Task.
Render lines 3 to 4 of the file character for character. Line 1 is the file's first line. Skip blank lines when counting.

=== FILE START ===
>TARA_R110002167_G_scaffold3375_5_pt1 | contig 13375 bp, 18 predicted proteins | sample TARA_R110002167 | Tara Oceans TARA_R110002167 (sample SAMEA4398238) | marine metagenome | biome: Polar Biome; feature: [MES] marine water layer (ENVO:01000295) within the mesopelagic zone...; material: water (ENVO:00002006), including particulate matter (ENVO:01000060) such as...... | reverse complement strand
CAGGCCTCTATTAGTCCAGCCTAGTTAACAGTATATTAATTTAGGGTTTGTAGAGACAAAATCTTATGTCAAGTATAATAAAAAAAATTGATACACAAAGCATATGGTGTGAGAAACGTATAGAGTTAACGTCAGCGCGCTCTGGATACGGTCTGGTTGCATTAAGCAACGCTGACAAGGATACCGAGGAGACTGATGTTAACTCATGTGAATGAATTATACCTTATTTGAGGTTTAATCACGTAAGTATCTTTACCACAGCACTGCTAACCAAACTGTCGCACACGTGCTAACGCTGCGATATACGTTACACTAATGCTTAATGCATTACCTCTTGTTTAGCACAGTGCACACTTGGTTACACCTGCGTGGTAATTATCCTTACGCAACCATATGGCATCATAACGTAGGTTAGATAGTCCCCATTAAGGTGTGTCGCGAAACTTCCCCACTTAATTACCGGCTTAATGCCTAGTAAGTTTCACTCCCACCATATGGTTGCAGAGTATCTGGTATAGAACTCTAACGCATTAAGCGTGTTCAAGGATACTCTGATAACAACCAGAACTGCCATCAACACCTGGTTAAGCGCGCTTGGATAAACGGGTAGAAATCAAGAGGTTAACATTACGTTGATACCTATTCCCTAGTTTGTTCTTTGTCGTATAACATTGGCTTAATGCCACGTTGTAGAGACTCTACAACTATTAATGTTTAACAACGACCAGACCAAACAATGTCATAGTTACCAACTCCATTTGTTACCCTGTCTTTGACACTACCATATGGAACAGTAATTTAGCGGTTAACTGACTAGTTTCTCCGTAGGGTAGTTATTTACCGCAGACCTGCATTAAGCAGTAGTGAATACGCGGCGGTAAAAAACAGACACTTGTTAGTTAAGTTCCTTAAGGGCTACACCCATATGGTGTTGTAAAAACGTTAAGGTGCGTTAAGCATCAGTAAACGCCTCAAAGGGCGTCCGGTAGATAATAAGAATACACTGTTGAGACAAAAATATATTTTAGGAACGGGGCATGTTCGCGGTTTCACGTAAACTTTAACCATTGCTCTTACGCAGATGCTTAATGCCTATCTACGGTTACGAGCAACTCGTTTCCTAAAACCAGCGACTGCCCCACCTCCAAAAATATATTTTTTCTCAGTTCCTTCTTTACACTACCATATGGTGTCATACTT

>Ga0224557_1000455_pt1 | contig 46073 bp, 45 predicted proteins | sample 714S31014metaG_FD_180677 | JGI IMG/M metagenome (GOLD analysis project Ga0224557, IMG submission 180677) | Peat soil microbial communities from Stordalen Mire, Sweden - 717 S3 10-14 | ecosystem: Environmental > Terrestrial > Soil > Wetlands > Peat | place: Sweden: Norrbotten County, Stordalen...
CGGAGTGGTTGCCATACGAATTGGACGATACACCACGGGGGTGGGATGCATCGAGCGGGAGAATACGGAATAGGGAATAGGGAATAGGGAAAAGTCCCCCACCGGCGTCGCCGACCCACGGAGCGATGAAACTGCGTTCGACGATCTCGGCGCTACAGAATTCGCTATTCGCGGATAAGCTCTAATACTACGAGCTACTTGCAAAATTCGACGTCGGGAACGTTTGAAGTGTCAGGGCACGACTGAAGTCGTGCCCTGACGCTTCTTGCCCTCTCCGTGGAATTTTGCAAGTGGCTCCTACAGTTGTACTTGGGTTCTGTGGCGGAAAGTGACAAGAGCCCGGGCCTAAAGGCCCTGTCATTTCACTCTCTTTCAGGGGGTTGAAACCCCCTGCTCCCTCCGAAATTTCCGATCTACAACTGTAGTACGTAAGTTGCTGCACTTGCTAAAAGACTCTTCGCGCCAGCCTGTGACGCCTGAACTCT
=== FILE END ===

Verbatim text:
>Ga0224557_1000455_pt1 | contig 46073 bp, 45 predicted proteins | sample 714S31014metaG_FD_180677 | JGI IMG/M metagenome (GOLD analysis project Ga0224557, IMG submission 180677) | Peat soil microbial communities from Stordalen Mire, Sweden - 717 S3 10-14 | ecosystem: Environmental > Terrestrial > Soil > Wetlands > Peat | place: Sweden: Norrbotten County, Stordalen...
CGGAGTGGTTGCCATACGAATTGGACGATACACCACGGGGGTGGGATGCATCGAGCGGGAGAATACGGAATAGGGAATAGGGAATAGGGAAAAGTCCCCCACCGGCGTCGCCGACCCACGGAGCGATGAAACTGCGTTCGACGATCTCGGCGCTACAGAATTCGCTATTCGCGGATAAGCTCTAATACTACGAGCTACTTGCAAAATTCGACGTCGGGAACGTTTGAAGTGTCAGGGCACGACTGAAGTCGTGCCCTGACGCTTCTTGCCCTCTCCGTGGAATTTTGCAAGTGGCTCCTACAGTTGTACTTGGGTTCTGTGGCGGAAAGTGACAAGAGCCCGGGCCTAAAGGCCCTGTCATTTCACTCTCTTTCAGGGGGTTGAAACCCCCTGCTCCCTCCGAAATTTCCGATCTACAACTGTAGTACGTAAGTTGCTGCACTTGCTAAAAGACTCTTCGCGCCAGCCTGTGACGCCTGAACTCT